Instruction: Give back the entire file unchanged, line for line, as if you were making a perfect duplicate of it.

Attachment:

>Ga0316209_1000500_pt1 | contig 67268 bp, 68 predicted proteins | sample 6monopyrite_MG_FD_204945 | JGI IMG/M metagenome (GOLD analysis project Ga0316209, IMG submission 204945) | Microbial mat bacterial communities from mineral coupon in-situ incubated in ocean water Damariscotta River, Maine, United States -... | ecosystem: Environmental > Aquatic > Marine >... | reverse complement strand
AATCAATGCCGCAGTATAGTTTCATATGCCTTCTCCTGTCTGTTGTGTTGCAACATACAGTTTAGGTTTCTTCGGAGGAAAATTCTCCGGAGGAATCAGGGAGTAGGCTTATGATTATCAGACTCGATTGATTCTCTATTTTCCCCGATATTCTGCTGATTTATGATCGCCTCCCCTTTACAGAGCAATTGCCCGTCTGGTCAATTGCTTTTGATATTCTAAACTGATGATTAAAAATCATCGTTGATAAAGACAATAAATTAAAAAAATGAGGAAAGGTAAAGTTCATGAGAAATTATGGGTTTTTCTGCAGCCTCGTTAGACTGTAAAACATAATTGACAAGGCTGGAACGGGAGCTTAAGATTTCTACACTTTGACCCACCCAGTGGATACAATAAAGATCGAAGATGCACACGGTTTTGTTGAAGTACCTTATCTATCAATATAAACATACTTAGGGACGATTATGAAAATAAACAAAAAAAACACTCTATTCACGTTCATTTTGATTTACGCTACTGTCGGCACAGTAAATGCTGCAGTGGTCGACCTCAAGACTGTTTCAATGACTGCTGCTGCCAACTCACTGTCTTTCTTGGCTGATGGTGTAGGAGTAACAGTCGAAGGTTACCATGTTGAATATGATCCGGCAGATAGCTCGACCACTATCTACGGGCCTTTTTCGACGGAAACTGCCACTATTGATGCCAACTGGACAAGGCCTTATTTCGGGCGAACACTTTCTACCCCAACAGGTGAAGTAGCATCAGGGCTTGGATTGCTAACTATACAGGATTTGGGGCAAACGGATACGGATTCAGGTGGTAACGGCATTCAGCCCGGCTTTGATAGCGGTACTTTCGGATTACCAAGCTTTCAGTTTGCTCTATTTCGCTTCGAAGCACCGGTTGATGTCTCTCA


>Ga0316209_1000500_pt1 | contig 67268 bp, 68 predicted proteins | sample 6monopyrite_MG_FD_204945 | JGI IMG/M metagenome (GOLD analysis project Ga0316209, IMG submission 204945) | Microbial mat bacterial communities from mineral coupon in-situ incubated in ocean water Damariscotta River, Maine, United States -... | ecosystem: Environmental > Aquatic > Marine >... | reverse complement strand
AATCAATGCCGCAGTATAGTTTCATATGCCTTCTCCTGTCTGTTGTGTTGCAACATACAGTTTAGGTTTCTTCGGAGGAAAATTCTCCGGAGGAATCAGGGAGTAGGCTTATGATTATCAGACTCGATTGATTCTCTATTTTCCCCGATATTCTGCTGATTTATGATCGCCTCCCCTTTACAGAGCAATTGCCCGTCTGGTCAATTGCTTTTGATATTCTAAACTGATGATTAAAAATCATCGTTGATAAAGACAATAAATTAAAAAAATGAGGAAAGGTAAAGTTCATGAGAAATTATGGGTTTTTCTGCAGCCTCGTTAGACTGTAAAACATAATTGACAAGGCTGGAACGGGAGCTTAAGATTTCTACACTTTGACCCACCCAGTGGATACAATAAAGATCGAAGATGCACACGGTTTTGTTGAAGTACCTTATCTATCAATATAAACATACTTAGGGACGATTATGAAAATAAACAAAAAAAACACTCTATTCACGTTCATTTTGATTTACGCTACTGTCGGCACAGTAAATGCTGCAGTGGTCGACCTCAAGACTGTTTCAATGACTGCTGCTGCCAACTCACTGTCTTTCTTGGCTGATGGTGTAGGAGTAACAGTCGAAGGTTACCATGTTGAATATGATCCGGCAGATAGCTCGACCACTATCTACGGGCCTTTTTCGACGGAAACTGCCACTATTGATGCCAACTGGACAAGGCCTTATTTCGGGCGAACACTTTCTACCCCAACAGGTGAAGTAGCATCAGGGCTTGGATTGCTAACTATACAGGATTTGGGGCAAACGGATACGGATTCAGGTGGTAACGGCATTCAGCCCGGCTTTGATAGCGGTACTTTCGGATTACCAAGCTTTCAGTTTGCTCTATTTCGCTTCGAAGCACCGGTTGATGTCTCTCA